But, just to be clear — in case anyone is confused — consuming potato starch does not increase your carb consumption nor will it reduce any of the problematic ketones that might feed Candida. Potato starch is a pure resistant starch and you cannot extract any carbs or nutrients from it. It's no different than taking a powerful prebiotic — except that this powerful prebiotic happens to only cost $4/pound. If you have Candida, and in particular Candida that has adapted to ketones, you will need to eat more carbs as safe starches (potatoes, white rice, yams, sweet potatoes, taro) with carbs from those safe carbs equaling roughly 30% of total energy (yes, it's a lot of volume in starches). It seems counterintuitive, but I can tell you from personal experience that it does work very well.

    From my own experience and research, Candida isn't able to use resistant starch directly as a fuel source. I suppose it's no impossible that Candida might find some indirect benefit when RS is fermented by the bacteria in the colon, but I personally had a very positive experience with 3-4 Tbsp/day of raw Potato Starch and found that RS was crucial to my own recovery from Candida.
     
    Last edited: Jan 9, 2014
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  10. PathogenKiller

    PathogenKiller

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    I've been using both rs and supplemental butyrate for a year now. I thank you for the studies but wish there were more. Makes sense based on my experience but I always like lots of science. I appreciate the info.
     
  11. Lou

    Lou Senior Member

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  12. Ripley

    Ripley Senior Member

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    Lou. I came here about a year ago looking for help with methylation issues. At the time I was having reactions to methyl-b vitamins and this forum had people who were familiar with the protocols. However, I soon discovered that my problems were caused by Candida and a diet that was too low in carbs and too low in resistant starch (heavy metals were a factor too, but luckily I didn't need to take any methylation support, beyond food, to detox).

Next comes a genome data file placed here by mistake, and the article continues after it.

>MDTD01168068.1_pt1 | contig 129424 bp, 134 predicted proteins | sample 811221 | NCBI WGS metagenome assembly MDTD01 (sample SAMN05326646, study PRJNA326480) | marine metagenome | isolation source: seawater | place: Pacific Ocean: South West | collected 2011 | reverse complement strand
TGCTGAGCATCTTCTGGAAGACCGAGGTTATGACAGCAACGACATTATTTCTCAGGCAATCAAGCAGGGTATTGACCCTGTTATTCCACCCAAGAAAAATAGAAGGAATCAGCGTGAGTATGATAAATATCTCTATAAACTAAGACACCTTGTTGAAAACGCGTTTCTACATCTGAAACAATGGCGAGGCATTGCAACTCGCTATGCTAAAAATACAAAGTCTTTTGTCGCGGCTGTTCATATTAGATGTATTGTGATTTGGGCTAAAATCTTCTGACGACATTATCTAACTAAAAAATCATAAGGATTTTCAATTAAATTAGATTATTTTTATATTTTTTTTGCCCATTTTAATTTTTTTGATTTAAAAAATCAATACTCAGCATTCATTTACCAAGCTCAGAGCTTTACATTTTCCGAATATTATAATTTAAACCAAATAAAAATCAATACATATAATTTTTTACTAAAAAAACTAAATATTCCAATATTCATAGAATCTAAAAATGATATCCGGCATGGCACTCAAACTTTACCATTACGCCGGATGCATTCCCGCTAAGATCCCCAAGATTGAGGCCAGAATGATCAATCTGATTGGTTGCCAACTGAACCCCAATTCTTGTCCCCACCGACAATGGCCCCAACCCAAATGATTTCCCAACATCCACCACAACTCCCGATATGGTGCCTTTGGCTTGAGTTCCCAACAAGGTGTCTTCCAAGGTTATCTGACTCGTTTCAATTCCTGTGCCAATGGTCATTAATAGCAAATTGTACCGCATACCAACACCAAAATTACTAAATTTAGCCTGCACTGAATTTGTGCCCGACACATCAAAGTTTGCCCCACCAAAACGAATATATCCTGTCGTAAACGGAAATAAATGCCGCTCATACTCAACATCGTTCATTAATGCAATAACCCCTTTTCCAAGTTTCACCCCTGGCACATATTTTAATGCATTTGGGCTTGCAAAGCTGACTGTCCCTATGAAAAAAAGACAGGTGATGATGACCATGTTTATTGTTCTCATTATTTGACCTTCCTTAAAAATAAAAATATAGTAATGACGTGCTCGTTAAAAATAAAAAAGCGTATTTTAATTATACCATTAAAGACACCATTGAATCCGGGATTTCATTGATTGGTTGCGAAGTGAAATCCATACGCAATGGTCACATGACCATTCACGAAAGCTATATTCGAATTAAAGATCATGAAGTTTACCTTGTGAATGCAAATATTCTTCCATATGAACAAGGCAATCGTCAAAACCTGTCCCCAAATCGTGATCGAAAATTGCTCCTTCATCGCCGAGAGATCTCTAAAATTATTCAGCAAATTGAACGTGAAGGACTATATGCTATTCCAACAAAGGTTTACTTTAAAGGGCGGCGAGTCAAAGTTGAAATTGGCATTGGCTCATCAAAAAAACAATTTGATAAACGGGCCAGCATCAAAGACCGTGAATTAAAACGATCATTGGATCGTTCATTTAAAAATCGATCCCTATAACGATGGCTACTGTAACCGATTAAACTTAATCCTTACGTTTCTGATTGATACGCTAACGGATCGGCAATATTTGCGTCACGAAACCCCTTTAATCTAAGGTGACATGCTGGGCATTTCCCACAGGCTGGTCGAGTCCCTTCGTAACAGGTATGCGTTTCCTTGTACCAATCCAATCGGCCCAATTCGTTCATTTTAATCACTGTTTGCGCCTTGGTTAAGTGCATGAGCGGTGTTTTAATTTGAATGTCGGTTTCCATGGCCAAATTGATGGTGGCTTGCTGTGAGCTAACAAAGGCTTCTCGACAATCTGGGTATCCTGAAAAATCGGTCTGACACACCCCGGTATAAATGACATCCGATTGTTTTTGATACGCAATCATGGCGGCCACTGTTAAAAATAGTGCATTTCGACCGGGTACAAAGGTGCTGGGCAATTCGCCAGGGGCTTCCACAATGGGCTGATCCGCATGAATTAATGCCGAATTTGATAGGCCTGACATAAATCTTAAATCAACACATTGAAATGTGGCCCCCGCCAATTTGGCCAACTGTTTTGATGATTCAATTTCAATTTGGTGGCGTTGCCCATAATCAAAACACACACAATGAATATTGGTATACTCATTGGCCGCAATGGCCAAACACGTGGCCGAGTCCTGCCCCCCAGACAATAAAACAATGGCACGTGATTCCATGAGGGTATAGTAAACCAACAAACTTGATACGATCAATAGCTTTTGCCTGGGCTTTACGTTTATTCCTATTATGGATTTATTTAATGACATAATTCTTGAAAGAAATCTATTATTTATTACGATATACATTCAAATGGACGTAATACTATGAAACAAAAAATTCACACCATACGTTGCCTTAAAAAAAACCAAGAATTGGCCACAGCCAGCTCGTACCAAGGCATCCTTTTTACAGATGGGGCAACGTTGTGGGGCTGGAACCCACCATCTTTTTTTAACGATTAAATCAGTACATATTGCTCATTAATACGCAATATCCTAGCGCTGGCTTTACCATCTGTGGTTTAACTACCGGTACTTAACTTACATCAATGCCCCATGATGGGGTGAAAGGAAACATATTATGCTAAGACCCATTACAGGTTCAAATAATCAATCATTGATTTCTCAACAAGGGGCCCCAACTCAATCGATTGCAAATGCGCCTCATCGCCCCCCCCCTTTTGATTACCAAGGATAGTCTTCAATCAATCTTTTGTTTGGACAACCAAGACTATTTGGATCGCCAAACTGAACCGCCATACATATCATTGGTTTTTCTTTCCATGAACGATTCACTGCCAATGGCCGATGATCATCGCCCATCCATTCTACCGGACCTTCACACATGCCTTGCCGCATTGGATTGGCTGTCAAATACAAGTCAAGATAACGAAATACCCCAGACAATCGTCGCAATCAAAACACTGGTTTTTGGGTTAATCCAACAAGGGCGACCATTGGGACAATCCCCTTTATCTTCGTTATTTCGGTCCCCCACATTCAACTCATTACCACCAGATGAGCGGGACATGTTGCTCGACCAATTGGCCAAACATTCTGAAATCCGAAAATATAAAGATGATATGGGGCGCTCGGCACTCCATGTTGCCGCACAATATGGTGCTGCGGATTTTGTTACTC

After researching Resistant Starch for months, responding to it so well, and seeing how well n=1s were responding to it, it's become apparent that anyone who is trying to restore gut flora needs Resistant Starch and fermentable carbohydrates to feed their beneficial gut flora. That's what they eat. There's just no way around that when you get right down to it. And the modern diet is basically devoid of sufficient levels of Resistant Starch. So, I wanted to make sure that model was brought to everyone's attention so that people who are willing to experiment with a simple everyday food could try it out and see if they too responded as well as everyone else has!
     
    Last edited: Jan 12, 2014
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  13. Lou

    Lou Senior Member

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    Is it too early to ask if any me/cfs'ers have had any luck with resistant starch?

    This is my newest hope, that it will work for us and help with our gut issues.

    Please keep us informed if you are trying potato starch.
     
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  14. Gestalt

    Gestalt Senior Member

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    I have ME/CFS albeit caused by Candida and am starting to take RS. Once I get up to full dose in a few weeks I will report back.